Now that the chocolate chips are gone, though, I haven’t wanted them once. They’re not in the cabinet calling out to me any more. It took over a month for me to feel physically back to my new, healthy normal.

I’m very torn about this. The GAPS diet has been unmistakably positive for our physical and mental health. But it also has created a few issues around food that I never had before. These issues happen to be the most common reasons that people don’t stick with their diets!

It’s clear that relying on simple will power isn’t enough. In order to recover from my chocolate chip fiasco, I’ve had to go further to set myself up for success. I’ve gone back to the basics that worked when we started the diet:

The most obvious thing is to not have easy access to things I don’t want to eat. I’m not the person who runs to the store for a candy bar. When I have to put that level deliberate action into getting the thing I don’t actually want, it stops me. If it’s the easiest thing to find I will eventually slip.

The next thing is to always have better options available. Part of the reason that the chocolate chips and fruit started calling out to me was that I wasn’t full. As we progressed on GAPS I realized that I couldn’t eat some of the foods the rest of the family was able to introduce. Eggs and cheese are both out for me, and nuts are definitely a sometimes food. These are the things that the rest of the family uses for quick snacks. When I was fending for myself and we were out of leftovers, the only quick foods left for me were sugary! Since we’ve figured this out, Kelsy’s been making sure to make bigger batches of main courses, has made beef jerky, and I have gone back to eating more soup when the rest of the family is having anything made with eggs.

Finally, I need to remind myself of the way I felt before the diet and how I feel when it’s going well. At first it was easy to just give it a try. Then, I felt so much better that it was easy to stick with it. But when feeling better becomes the new normal, it’s easy to forget how bad things used to be. Reading what I wrote when we first started, experiencing the return of symptoms when I slip up, and connecting with other people who are going through the same thing are all good ways to keep that commitment fresh.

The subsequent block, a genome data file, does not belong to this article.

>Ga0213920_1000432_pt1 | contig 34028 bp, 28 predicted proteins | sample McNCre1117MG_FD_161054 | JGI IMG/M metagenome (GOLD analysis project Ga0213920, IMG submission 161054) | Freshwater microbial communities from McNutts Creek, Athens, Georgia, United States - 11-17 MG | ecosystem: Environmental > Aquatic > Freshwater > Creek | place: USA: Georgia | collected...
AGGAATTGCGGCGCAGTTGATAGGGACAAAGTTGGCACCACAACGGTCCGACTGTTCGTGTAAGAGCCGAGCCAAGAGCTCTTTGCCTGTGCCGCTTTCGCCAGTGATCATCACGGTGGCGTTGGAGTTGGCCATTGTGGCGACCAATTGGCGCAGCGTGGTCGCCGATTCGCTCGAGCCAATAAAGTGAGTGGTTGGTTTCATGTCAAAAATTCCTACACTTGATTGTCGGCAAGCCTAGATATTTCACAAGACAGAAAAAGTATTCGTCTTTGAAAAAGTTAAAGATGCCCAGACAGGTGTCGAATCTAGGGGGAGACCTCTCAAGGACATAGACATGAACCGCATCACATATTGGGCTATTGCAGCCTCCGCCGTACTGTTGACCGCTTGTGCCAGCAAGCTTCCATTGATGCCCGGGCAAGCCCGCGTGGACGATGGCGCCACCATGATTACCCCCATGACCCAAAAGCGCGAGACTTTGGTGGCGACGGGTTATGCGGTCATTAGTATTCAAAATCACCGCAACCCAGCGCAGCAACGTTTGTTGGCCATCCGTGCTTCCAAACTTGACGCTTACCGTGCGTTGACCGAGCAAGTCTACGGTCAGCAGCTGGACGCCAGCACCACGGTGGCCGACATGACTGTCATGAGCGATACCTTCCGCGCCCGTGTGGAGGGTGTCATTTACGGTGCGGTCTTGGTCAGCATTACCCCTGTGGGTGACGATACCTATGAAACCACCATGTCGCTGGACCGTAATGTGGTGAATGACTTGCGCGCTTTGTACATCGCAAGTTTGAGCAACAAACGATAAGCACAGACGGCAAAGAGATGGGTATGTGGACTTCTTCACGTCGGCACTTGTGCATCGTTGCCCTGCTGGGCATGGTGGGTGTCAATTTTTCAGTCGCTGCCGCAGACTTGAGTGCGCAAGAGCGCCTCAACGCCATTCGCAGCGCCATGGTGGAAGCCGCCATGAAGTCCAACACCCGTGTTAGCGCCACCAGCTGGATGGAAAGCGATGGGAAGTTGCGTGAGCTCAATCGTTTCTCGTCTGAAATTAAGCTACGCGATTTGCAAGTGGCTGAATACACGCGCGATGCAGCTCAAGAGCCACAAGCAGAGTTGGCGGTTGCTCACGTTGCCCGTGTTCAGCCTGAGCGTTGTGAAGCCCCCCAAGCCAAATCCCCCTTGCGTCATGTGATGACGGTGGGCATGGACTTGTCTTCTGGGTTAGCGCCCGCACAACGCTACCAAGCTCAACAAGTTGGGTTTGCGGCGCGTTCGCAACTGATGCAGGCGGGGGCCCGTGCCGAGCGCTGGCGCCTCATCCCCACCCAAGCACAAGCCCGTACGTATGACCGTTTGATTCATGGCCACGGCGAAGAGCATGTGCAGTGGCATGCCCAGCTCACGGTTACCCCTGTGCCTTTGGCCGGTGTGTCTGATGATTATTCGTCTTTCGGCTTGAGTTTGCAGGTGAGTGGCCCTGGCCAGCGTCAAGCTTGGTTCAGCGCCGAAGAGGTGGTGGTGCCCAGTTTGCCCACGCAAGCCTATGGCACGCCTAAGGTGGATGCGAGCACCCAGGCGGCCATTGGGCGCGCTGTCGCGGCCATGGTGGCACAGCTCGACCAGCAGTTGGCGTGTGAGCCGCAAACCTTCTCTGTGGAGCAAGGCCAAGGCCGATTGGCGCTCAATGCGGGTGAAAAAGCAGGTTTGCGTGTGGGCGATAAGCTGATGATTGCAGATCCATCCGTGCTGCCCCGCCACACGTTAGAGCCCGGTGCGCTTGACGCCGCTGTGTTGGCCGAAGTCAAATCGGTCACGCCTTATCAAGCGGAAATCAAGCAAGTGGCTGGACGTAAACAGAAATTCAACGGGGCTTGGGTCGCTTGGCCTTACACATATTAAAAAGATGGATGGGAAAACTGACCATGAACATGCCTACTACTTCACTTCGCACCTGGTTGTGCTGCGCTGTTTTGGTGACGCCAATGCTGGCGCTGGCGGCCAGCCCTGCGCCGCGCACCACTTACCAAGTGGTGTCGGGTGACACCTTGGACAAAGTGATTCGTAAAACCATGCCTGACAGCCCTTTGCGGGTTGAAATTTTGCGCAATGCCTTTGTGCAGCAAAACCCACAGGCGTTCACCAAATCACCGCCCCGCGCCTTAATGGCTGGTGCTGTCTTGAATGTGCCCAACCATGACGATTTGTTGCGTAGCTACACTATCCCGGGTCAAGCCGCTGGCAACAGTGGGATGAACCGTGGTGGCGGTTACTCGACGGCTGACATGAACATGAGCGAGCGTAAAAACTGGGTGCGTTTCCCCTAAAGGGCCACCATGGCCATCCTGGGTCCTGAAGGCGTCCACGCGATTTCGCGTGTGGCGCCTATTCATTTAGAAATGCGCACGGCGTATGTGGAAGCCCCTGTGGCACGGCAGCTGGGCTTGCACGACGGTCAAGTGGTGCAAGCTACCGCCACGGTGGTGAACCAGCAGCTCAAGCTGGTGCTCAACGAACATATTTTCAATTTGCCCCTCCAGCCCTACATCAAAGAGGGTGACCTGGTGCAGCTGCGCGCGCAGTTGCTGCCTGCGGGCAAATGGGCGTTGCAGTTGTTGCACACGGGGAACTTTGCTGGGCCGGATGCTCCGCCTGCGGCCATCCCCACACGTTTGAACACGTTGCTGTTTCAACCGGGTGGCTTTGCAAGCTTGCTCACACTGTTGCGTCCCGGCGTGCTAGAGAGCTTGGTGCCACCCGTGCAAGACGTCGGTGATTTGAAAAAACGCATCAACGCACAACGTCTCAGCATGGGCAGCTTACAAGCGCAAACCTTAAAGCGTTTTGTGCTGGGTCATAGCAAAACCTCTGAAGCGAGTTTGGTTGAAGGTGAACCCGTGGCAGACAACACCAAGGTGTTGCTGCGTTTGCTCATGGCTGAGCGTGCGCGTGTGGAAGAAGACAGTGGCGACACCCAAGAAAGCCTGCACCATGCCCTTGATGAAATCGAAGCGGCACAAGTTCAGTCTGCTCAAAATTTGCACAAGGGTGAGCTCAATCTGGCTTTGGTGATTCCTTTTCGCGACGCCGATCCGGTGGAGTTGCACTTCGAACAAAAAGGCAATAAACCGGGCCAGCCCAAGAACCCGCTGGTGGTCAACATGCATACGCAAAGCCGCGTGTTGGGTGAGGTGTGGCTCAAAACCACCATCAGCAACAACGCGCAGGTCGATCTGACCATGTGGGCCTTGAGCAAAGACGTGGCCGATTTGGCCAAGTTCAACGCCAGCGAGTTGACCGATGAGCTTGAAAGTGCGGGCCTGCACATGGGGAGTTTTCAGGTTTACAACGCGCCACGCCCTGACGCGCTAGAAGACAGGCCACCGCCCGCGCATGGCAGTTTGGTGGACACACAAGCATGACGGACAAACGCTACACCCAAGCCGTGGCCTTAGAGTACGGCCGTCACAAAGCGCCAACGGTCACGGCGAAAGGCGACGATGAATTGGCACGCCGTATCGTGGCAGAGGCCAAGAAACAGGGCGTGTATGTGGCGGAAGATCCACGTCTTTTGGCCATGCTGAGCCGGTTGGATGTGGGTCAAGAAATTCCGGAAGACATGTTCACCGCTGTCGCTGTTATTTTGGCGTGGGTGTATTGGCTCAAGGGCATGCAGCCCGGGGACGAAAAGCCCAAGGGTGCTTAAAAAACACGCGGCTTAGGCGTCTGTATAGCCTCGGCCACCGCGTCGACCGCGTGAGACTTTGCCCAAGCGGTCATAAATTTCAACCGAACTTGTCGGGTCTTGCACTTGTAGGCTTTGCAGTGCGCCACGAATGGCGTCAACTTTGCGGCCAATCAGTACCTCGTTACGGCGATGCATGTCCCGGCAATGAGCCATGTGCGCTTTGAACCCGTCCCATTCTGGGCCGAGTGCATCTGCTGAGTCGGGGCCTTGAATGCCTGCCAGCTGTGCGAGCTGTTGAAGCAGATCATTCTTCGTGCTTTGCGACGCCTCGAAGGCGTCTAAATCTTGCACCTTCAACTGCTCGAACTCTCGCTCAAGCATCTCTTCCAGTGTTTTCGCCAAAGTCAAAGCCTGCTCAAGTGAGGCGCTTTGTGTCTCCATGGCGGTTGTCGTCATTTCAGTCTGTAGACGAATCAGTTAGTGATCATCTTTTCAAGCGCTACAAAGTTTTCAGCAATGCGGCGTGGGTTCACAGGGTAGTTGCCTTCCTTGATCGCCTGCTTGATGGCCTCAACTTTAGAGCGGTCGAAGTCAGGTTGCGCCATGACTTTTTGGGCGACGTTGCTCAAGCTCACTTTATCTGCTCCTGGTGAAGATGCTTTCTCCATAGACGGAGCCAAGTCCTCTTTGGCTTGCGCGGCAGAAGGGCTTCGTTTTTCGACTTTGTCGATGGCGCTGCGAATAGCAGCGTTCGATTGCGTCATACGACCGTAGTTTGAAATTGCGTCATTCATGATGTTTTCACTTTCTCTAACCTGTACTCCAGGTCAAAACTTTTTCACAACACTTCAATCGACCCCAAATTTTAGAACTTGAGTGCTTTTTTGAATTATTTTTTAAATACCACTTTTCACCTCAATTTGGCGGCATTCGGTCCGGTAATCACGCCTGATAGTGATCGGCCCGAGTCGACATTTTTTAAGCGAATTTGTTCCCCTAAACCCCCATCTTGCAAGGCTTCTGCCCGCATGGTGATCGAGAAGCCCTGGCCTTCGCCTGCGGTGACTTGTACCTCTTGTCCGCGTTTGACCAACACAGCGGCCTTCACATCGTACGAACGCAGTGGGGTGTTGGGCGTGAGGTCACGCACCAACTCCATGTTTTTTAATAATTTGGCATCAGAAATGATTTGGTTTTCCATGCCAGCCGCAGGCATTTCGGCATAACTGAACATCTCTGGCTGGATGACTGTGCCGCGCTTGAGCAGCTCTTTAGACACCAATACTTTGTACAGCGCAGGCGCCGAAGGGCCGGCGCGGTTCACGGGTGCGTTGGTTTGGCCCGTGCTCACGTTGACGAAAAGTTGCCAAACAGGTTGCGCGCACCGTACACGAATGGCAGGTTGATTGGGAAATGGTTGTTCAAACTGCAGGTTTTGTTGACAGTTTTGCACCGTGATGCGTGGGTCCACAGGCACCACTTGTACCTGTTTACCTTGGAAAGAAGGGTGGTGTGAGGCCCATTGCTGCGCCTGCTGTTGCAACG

Every person will run into some sort of challenge on a diet. The things that make it work for them might be different from what works for me. The most important thing, though, is to move on from a mistake. Those chocolate chips didn’t do me any favors, but I’m not eating them any more. I have a renewed commitment to keeping myself healthy. That’s good enough.

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1 comment to Confession

  • Joy, you are so right on here. Twenty three years ago a Chinese medicine doctor told me I was getting 2 week long headaches due to tomatoes. I fought her about this and then got really tired of 2 and 3 week long headaches that started interfering with work. She said-just try going off for a month and see what happens. But I had other things I was also staying off so it was so overwhelming and causing so much emotional pain to not have the food I was used to eating. Her magical advice was the cheat day.
    The cheat day works only if all the cheat foods are not in the house at all-you have to go eat them elsewhere and buy them then. And the real beauty is in all the suffering that is a contrast to the rest of the week so that you finally get motivated to the intially hard thing. It is not hard to avoid tomatos, dairy, gluten, corn, eggs, etc, etc now but at the time it was hell. The cheat day is what convinced me as just when I would start to feel better I would do the cheat day and crash again. Maybe this will work for others who aren’t prepared yet to make the leap entirely and have to learn the hard way like me.